Presentation on theme: "Diabetes and Foot Care Wentworth-Douglass Hospital Wound Healing Institute & Foot Clinic Prepared by June Bernard-Kriegl RN, CWS, CFCN Wound Healing InstituteFoot."— Presentation transcript:
Diabetes and Foot Care Wentworth-Douglass Hospital Wound Healing Institute & Foot Clinic Prepared by June Bernard-Kriegl RN, CWS, CFCN Wound Healing InstituteFoot Clinic
What is a Diabetic Foot Ulcer? An open area that develops on the foot of someone with Diabetes
Diabetic foot ulcers can be hard to heal. The most common reason for hospital admission in people with diabetes is INFECTED FOOT ULCERS. Foot ulcers can lead to amputations. More people die from diabetic foot ulcers than breast cancer! Why should you be concerned?
DON’T SMOKE – Nicotine constricts the arteries, decreasing circulation. Control your blood sugars - repetitive high sugars can cause nerve and arterial damage. Consider attending a Diabetes Support Group or taking classes for help. Diabetes Support Group Have your foot doctor check bruised calluses that might be hiding foot ulcers. Preventing Foot Ulcers
Wearing inappropriate shoes (heels, flip flops) Going barefoot Deformities Other foot and nail diseases (athlete’s foot, fungal nails and Charcot foot) Complications of Diabetes such as neuropathy and arterial disease –Neuropathy: nerve damage in feetNeuropathy –Arterial Disease: poor circulationArterial Disease What else will increase the risk of an ulcer?
Common areas for ulcers
How do ulcers start? a red spot from pressure a blister from tight shoes or not wearing socks a callous that gets very thick an injury sustained while walking barefoot pulling on a piece of peeling skin or trying to remove a callus with chemical agents trimming toenails and clipping skin by accident ongoing moisture between the toes
Caring for your feet Inspect your feet daily: If you see a blister, red area, darkened callus or a sore that hasn’t healed in a couple of days, you should call your doctor. Tell them you have a sore on your foot and need to be seen that same day. Keep your feet clean, dry and moisturized: Apply lotion (not between toes) and dry well between toes after bathing. Don’t wear shoes without socks and change socks when they become damp Take your shoes and socks off at your provider office visits Foot exams should be done regularly by your provider Nail Trimming - trim straight across, rounding edges with an emery board If you can’t reach your toes or see well, see a professional for nail trimming (especially if you have neuropathy or arterial disease)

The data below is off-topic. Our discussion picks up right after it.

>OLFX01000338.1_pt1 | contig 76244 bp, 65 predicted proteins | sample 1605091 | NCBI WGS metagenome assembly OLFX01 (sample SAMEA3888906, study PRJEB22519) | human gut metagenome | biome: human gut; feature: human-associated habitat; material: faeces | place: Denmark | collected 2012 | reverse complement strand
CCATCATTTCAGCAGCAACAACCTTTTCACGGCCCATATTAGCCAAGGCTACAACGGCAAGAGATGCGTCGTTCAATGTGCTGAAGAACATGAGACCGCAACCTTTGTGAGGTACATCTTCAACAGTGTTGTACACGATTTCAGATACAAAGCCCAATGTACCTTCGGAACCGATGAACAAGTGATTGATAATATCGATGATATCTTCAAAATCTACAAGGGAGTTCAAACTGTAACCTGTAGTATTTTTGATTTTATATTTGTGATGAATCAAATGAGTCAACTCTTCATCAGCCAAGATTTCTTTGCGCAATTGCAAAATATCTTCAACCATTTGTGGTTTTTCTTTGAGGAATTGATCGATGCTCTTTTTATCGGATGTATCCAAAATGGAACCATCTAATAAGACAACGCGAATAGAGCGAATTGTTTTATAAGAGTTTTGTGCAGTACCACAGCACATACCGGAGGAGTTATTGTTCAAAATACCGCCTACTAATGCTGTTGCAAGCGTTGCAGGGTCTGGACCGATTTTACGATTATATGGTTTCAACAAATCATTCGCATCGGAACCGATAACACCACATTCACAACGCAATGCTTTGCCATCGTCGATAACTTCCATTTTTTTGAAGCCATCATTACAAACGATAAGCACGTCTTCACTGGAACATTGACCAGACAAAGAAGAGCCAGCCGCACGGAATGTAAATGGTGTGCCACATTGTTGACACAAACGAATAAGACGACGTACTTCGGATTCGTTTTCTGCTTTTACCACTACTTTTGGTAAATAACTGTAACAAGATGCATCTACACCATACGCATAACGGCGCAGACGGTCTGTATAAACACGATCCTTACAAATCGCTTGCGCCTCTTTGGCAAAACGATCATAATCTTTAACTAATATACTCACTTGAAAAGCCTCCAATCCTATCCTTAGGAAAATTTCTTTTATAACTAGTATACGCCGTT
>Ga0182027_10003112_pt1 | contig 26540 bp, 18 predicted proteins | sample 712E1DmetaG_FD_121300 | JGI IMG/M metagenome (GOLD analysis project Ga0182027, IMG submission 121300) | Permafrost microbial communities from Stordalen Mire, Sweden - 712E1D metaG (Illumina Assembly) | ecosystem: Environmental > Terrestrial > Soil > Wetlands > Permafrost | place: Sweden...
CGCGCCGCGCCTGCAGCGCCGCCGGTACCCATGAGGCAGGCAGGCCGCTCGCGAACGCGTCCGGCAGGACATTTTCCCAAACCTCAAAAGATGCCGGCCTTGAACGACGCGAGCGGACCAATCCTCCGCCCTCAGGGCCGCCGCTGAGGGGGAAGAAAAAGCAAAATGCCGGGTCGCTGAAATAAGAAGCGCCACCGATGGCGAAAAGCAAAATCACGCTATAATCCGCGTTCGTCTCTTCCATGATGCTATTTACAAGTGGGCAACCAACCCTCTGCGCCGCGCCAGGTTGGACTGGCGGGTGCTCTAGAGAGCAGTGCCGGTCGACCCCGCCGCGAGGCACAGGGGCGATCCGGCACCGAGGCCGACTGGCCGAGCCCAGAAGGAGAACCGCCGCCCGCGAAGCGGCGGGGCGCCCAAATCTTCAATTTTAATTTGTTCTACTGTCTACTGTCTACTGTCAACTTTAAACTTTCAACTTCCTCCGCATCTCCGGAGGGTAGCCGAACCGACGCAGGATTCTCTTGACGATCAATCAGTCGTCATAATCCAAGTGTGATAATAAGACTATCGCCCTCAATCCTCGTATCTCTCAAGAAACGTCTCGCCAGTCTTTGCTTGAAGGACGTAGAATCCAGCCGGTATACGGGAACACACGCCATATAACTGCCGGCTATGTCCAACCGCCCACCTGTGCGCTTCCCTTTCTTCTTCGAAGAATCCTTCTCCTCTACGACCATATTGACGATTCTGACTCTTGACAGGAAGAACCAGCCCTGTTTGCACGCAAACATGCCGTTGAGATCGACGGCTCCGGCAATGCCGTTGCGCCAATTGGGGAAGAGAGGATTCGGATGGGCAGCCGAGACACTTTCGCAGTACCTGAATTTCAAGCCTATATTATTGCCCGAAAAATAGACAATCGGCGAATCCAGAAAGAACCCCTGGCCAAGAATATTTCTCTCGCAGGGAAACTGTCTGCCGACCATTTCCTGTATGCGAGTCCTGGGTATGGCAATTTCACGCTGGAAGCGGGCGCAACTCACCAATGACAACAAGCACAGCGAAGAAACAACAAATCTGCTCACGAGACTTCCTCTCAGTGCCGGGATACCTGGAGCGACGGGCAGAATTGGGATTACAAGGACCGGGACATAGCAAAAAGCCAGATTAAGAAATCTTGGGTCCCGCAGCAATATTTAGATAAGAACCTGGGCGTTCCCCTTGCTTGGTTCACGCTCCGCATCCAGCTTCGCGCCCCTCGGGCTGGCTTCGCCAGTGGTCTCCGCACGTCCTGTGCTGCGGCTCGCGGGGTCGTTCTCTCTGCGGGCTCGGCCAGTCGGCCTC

If you can’t see the bottom of your feet, ask someone else to check or place hand mirror on floor and pass your foot over it. Wear shoes or slippers at all times. Wear water shoes at the beach – the sand is very hot and with many foreign objects. Do not use heating pads or hot water bottles on feet. Check inside shoes before putting them on. Check bath water temp before entering. Do not use chemicals or sharp instruments to remove calluses or corns See a foot doctor at least yearly Caring for your feet
Shoes and Orthotics Appropriate shoes: Inappropriate shoes: Shop for shoes at the end of the day when your feet are their largest. Make sure there is “wiggle room”/a deep toe box. Orthotics: Custom inserts can be made specifically for your foot to ease pressure and general inserts can be purchased as well.
More Information Our Foot Care Clinic is here to help youFoot Care Clinic answer any questions you may have. Please call (603) for more information. The Foot Care Clinic is located within the Wound Healing Institute at Wentworth-Douglass Hospital. Wound Healing Institute Wentworth-Douglass Hospital